A Rasmussen Report poll result released on July 2 showed a noticeable amount of Americans who have lost their trust in public health officials.
The survey conducted on 1.000 Americans between June 30 and July 1, 2021, found out that one in three respondents doubted the vaccines for COVID-19 were as safe as described by the government.
When asked if they think “public health officials are lying about the safety of COVID-19 vaccines,” 32% of the respondents agreed. Still, nearly half of them gave the opposite answer, with 20% others remained uncertain.
The Report also concluded that people might reject vaccination due to their minimum trust in public health officials. However, the U.S. government, in general, has been keen on getting a vast majority of Americans immunized.
Among those who do not trust the level of safety advertised by authorities, 21% of them were vaccinated people, and half of them were unvaccinated. Meanwhile, those who intended to keep declining vaccination make up 60%.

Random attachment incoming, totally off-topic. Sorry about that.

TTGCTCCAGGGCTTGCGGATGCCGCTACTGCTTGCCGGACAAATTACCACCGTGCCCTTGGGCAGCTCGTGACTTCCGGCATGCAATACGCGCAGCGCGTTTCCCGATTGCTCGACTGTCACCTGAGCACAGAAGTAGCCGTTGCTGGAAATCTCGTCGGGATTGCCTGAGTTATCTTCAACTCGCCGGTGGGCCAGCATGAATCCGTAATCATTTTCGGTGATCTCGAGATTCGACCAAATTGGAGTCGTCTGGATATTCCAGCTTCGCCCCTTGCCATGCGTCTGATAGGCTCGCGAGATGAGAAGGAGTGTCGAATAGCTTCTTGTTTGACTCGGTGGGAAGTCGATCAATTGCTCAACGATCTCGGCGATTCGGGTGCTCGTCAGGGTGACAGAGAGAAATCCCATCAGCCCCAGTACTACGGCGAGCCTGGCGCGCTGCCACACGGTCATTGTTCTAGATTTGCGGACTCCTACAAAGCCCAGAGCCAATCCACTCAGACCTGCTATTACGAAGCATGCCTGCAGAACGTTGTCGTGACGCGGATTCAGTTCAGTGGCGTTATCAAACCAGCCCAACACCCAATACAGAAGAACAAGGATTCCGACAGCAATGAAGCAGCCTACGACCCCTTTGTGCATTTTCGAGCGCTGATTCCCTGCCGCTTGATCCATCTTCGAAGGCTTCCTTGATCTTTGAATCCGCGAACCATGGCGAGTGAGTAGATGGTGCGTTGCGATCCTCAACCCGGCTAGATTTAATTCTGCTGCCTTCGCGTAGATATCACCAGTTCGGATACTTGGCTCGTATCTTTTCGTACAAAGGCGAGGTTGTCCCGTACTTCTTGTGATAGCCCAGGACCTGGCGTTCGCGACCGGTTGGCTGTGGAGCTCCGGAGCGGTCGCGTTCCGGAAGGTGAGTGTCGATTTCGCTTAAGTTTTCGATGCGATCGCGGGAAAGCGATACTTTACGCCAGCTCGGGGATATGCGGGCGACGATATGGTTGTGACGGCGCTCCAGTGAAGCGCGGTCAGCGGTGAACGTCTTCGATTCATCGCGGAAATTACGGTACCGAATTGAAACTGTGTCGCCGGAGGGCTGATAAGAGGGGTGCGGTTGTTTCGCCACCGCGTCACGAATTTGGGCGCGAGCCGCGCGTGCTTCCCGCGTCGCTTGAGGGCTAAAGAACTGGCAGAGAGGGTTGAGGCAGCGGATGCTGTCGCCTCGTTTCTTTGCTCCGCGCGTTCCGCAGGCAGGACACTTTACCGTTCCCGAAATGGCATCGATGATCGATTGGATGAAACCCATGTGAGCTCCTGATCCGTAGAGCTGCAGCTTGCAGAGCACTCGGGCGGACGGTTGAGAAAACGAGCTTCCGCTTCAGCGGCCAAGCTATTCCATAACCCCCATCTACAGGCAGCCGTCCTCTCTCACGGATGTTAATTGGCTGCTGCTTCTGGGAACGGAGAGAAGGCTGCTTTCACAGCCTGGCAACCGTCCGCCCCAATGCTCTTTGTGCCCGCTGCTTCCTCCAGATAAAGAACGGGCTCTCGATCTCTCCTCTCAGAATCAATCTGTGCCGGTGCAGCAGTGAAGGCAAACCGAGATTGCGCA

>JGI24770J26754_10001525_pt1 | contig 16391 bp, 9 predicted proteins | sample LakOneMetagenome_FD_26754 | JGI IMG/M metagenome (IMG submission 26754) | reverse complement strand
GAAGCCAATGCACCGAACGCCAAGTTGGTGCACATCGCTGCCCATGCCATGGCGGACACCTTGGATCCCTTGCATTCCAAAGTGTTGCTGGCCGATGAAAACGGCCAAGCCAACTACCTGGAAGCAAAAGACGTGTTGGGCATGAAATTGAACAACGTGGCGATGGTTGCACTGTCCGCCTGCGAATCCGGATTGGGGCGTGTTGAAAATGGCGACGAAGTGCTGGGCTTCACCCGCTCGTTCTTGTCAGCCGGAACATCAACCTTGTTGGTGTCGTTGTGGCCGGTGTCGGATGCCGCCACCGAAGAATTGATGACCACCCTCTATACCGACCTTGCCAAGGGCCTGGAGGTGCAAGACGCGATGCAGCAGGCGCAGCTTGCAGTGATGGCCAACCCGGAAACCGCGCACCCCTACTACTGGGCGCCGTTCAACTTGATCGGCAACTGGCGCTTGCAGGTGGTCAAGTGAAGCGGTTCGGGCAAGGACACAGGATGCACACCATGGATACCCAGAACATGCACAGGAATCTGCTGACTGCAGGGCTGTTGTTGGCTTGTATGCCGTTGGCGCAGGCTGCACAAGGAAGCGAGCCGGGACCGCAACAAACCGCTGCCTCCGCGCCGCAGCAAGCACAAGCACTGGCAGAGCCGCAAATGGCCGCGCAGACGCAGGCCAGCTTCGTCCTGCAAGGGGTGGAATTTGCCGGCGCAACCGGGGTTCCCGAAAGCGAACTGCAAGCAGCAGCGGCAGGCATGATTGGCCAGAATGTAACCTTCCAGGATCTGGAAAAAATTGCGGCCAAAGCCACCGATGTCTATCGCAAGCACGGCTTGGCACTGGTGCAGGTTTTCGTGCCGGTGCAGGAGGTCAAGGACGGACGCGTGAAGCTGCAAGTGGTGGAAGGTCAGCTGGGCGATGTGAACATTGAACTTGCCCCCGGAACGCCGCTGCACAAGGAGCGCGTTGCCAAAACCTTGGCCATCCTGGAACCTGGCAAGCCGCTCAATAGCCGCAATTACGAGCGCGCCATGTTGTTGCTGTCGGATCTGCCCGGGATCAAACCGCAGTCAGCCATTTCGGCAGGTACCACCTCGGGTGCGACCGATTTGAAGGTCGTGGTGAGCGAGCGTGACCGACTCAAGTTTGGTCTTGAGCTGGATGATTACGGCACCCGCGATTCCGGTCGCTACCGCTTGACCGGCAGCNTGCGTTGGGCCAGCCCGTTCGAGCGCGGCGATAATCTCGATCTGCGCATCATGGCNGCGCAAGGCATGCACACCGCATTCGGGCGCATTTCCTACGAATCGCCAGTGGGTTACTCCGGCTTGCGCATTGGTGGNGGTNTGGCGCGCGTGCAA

Confidence in authorities based on political parties was highest among Democrats, with only 23% of them saying they did not trust the safety of the vaccines. The rates of unconvinced Republicans in contrast nearly doubled that of their opposite party (44%). The unaffiliated accounted for 32%.
One week into July by far, 157,908,171 U.S. citizens are wholly vaccinated, which stands for 47.6% of the total population.
That figure echoed in the rates of vaccinated respondents who responded to the Rasmussen Report inquiry. Nearly two-thirds of them (62%) confirmed they were fully vaccinated, while 32% had not received the doses.
Reflecting the level of trust in authorities about how safe the vaccines were, the immunized and planning to get immunized were more significant among Democrats (77% and 62%). Comparatively, that proportion in the Republicans was respectively 55% and 36%.
The bipartisan respondents were somewhat more divided in their intention of getting the injection, with 53% of them said they were not going to get the jabs.
Most of those who did not plan to get the doses were women under 40, with a significant proportion of 71%
Vaccination plans are also determined by family status and level of earnings. Again, the results demonstrate that those who make less than $30,000 and are unmarried were less likely to get immunized.